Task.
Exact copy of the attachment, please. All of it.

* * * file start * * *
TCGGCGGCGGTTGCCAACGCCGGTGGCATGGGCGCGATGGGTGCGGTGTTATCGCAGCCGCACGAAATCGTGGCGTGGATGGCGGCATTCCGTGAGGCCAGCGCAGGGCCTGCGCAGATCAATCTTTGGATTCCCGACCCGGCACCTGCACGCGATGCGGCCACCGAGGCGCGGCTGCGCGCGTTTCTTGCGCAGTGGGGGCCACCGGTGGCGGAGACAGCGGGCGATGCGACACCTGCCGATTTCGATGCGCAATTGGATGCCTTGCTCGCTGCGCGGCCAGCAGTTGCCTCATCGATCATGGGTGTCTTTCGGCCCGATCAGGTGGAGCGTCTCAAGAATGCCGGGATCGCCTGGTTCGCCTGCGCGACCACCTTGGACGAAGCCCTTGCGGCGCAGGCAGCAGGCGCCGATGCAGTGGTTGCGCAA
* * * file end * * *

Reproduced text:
TCGGCGGCGGTTGCCAACGCCGGTGGCATGGGCGCGATGGGTGCGGTGTTATCGCAGCCGCACGAAATCGTGGCGTGGATGGCGGCATTCCGTGAGGCCAGCGCAGGGCCTGCGCAGATCAATCTTTGGATTCCCGACCCGGCACCTGCACGCGATGCGGCCACCGAGGCGCGGCTGCGCGCGTTTCTTGCGCAGTGGGGGCCACCGGTGGCGGAGACAGCGGGCGATGCGACACCTGCCGATTTCGATGCGCAATTGGATGCCTTGCTCGCTGCGCGGCCAGCAGTTGCCTCATCGATCATGGGTGTCTTTCGGCCCGATCAGGTGGAGCGTCTCAAGAATGCCGGGATCGCCTGGTTCGCCTGCGCGACCACCTTGGACGAAGCCCTTGCGGCGCAGGCAGCAGGCGCCGATGCAGTGGTTGCGCAA